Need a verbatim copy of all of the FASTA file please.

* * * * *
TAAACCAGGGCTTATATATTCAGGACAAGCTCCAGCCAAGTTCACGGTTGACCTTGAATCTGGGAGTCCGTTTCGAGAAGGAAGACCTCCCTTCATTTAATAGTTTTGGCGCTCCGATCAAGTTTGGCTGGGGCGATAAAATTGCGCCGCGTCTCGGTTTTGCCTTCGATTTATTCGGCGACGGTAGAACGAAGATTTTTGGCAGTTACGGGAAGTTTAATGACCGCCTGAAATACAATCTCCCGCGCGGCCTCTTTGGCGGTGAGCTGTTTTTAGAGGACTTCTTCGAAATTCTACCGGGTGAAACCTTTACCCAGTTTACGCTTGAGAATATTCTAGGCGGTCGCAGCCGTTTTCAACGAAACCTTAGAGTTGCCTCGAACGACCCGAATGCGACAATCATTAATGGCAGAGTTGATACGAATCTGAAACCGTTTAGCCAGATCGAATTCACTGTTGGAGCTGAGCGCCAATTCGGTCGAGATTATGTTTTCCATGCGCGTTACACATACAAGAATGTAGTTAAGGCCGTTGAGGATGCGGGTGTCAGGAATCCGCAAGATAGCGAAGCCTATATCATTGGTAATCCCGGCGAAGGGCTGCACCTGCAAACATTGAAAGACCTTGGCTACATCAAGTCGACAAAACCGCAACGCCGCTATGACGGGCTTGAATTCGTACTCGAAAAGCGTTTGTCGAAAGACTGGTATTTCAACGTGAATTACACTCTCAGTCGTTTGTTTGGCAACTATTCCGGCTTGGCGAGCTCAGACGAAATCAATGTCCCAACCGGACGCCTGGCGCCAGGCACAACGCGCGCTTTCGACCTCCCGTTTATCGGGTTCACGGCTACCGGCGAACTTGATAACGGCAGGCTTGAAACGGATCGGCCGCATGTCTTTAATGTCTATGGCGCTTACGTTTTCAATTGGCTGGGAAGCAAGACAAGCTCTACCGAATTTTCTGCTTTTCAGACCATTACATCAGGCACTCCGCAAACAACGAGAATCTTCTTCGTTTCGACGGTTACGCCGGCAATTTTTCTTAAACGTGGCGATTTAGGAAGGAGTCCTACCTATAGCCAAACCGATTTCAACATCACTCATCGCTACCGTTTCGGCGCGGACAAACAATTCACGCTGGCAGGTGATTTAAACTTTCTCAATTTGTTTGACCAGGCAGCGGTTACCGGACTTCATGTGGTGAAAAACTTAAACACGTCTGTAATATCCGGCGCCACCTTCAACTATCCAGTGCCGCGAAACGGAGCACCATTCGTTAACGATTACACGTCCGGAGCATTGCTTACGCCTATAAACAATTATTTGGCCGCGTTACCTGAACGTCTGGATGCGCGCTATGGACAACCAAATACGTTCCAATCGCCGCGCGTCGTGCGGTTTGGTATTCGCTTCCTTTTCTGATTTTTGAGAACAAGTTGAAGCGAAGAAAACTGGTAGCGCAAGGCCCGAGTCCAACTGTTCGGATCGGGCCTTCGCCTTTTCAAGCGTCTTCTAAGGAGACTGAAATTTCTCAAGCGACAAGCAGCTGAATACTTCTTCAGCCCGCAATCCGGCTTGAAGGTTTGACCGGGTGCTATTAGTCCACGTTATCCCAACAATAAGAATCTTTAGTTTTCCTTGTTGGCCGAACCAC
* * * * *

TAAACCAGGGCTTATATATTCAGGACAAGCTCCAGCCAAGTTCACGGTTGACCTTGAATCTGGGAGTCCGTTTCGAGAAGGAAGACCTCCCTTCATTTAATAGTTTTGGCGCTCCGATCAAGTTTGGCTGGGGCGATAAAATTGCGCCGCGTCTCGGTTTTGCCTTCGATTTATTCGGCGACGGTAGAACGAAGATTTTTGGCAGTTACGGGAAGTTTAATGACCGCCTGAAATACAATCTCCCGCGCGGCCTCTTTGGCGGTGAGCTGTTTTTAGAGGACTTCTTCGAAATTCTACCGGGTGAAACCTTTACCCAGTTTACGCTTGAGAATATTCTAGGCGGTCGCAGCCGTTTTCAACGAAACCTTAGAGTTGCCTCGAACGACCCGAATGCGACAATCATTAATGGCAGAGTTGATACGAATCTGAAACCGTTTAGCCAGATCGAATTCACTGTTGGAGCTGAGCGCCAATTCGGTCGAGATTATGTTTTCCATGCGCGTTACACATACAAGAATGTAGTTAAGGCCGTTGAGGATGCGGGTGTCAGGAATCCGCAAGATAGCGAAGCCTATATCATTGGTAATCCCGGCGAAGGGCTGCACCTGCAAACATTGAAAGACCTTGGCTACATCAAGTCGACAAAACCGCAACGCCGCTATGACGGGCTTGAATTCGTACTCGAAAAGCGTTTGTCGAAAGACTGGTATTTCAACGTGAATTACACTCTCAGTCGTTTGTTTGGCAACTATTCCGGCTTGGCGAGCTCAGACGAAATCAATGTCCCAACCGGACGCCTGGCGCCAGGCACAACGCGCGCTTTCGACCTCCCGTTTATCGGGTTCACGGCTACCGGCGAACTTGATAACGGCAGGCTTGAAACGGATCGGCCGCATGTCTTTAATGTCTATGGCGCTTACGTTTTCAATTGGCTGGGAAGCAAGACAAGCTCTACCGAATTTTCTGCTTTTCAGACCATTACATCAGGCACTCCGCAAACAACGAGAATCTTCTTCGTTTCGACGGTTACGCCGGCAATTTTTCTTAAACGTGGCGATTTAGGAAGGAGTCCTACCTATAGCCAAACCGATTTCAACATCACTCATCGCTACCGTTTCGGCGCGGACAAACAATTCACGCTGGCAGGTGATTTAAACTTTCTCAATTTGTTTGACCAGGCAGCGGTTACCGGACTTCATGTGGTGAAAAACTTAAACACGTCTGTAATATCCGGCGCCACCTTCAACTATCCAGTGCCGCGAAACGGAGCACCATTCGTTAACGATTACACGTCCGGAGCATTGCTTACGCCTATAAACAATTATTTGGCCGCGTTACCTGAACGTCTGGATGCGCGCTATGGACAACCAAATACGTTCCAATCGCCGCGCGTCGTGCGGTTTGGTATTCGCTTCCTTTTCTGATTTTTGAGAACAAGTTGAAGCGAAGAAAACTGGTAGCGCAAGGCCCGAGTCCAACTGTTCGGATCGGGCCTTCGCCTTTTCAAGCGTCTTCTAAGGAGACTGAAATTTCTCAAGCGACAAGCAGCTGAATACTTCTTCAGCCCGCAATCCGGCTTGAAGGTTTGACCGGGTGCTATTAGTCCACGTTATCCCAACAATAAGAATCTTTAGTTTTCCTTGTTGGCCGAACCAC